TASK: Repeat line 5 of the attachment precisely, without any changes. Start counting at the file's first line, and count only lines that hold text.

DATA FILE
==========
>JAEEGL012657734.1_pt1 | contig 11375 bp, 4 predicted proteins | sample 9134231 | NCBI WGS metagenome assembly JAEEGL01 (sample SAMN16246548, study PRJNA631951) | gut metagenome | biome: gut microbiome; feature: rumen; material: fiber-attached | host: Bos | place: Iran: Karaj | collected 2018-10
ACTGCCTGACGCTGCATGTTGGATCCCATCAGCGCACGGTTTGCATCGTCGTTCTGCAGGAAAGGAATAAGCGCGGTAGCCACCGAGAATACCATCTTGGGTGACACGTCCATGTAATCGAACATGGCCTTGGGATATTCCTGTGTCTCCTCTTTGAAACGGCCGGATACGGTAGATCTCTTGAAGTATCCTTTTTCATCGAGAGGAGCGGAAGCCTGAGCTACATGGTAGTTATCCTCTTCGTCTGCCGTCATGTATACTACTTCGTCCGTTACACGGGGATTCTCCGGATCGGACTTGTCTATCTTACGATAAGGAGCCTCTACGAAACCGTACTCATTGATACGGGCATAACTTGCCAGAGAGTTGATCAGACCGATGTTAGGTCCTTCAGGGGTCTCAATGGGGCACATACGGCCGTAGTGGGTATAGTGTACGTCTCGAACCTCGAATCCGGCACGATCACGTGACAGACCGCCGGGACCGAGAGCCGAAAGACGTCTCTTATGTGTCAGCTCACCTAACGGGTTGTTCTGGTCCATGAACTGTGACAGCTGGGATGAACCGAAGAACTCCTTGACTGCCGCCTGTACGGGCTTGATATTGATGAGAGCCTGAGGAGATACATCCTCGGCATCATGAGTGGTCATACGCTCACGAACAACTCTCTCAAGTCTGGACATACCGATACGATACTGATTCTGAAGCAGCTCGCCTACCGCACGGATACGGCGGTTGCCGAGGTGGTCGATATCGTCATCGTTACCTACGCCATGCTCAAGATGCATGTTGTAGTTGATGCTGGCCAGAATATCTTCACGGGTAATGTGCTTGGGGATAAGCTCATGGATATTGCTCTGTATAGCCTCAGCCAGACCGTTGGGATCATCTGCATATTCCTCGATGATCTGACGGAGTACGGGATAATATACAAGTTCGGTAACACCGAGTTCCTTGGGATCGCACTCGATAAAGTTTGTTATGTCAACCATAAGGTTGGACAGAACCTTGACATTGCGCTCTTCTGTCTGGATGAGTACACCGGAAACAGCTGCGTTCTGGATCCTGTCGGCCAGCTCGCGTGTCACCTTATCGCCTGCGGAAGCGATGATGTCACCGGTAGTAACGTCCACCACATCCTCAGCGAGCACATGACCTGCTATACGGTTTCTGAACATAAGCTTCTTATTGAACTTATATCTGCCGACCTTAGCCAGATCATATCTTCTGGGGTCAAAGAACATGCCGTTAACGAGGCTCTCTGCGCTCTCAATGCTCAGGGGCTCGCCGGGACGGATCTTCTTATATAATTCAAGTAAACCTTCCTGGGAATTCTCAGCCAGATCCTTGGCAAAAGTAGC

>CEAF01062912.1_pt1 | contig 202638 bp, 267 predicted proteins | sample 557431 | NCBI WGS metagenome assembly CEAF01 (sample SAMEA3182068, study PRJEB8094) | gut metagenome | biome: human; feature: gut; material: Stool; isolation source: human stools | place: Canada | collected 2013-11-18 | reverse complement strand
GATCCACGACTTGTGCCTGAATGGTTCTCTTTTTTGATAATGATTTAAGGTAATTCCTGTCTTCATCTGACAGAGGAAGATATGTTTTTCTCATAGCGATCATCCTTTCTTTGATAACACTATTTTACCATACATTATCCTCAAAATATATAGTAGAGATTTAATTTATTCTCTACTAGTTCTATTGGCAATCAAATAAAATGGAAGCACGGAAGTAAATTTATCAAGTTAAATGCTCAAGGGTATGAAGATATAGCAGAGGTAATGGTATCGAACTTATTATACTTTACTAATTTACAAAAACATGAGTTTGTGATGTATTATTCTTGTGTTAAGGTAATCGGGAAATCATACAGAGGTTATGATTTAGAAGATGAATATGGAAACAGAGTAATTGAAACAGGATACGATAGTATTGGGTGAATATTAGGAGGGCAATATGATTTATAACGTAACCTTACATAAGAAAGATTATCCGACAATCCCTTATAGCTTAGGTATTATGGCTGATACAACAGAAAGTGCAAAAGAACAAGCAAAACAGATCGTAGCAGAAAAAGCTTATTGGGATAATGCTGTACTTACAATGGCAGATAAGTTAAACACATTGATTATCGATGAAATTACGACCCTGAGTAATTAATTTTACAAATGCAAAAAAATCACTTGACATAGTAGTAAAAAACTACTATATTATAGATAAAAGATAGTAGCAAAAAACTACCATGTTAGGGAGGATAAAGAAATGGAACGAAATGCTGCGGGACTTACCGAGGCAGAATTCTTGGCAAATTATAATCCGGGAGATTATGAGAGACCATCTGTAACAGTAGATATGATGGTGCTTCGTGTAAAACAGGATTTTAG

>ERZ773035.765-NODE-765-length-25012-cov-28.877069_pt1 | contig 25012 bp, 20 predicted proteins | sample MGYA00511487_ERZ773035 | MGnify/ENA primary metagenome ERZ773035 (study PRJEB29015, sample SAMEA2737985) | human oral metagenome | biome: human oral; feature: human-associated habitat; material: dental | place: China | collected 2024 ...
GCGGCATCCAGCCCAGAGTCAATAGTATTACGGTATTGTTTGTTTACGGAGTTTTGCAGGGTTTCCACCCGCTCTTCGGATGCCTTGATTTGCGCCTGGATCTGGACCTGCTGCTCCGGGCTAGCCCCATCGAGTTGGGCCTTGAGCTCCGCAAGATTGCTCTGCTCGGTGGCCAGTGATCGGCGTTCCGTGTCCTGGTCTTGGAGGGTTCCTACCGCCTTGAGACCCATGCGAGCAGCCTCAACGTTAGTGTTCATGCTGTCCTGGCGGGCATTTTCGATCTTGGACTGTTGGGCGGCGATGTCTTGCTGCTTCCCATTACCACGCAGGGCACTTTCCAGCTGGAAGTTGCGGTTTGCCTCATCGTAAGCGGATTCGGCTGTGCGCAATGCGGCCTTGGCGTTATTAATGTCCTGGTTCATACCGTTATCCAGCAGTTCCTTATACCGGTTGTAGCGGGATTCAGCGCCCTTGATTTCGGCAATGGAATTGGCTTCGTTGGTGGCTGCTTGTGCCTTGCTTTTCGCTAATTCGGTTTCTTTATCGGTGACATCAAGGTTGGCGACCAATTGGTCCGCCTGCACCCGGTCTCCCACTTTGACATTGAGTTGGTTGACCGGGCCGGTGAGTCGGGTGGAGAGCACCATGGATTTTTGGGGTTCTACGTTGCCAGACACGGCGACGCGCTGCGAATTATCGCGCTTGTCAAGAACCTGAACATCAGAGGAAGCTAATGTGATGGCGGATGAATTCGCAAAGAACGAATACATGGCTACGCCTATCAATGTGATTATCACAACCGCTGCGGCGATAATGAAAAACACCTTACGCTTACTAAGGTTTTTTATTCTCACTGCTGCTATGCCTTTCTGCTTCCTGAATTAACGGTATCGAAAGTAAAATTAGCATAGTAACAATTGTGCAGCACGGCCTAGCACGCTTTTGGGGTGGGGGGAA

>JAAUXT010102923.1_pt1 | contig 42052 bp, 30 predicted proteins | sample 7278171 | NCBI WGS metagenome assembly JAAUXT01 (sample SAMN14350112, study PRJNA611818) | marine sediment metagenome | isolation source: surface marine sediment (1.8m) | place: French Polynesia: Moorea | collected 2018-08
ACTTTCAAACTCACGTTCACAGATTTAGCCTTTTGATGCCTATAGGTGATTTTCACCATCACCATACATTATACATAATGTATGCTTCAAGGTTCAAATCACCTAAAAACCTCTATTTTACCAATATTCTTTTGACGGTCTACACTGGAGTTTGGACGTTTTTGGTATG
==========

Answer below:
>ERZ773035.765-NODE-765-length-25012-cov-28.877069_pt1 | contig 25012 bp, 20 predicted proteins | sample MGYA00511487_ERZ773035 | MGnify/ENA primary metagenome ERZ773035 (study PRJEB29015, sample SAMEA2737985) | human oral metagenome | biome: human oral; feature: human-associated habitat; material: dental | place: China | collected 2024 ...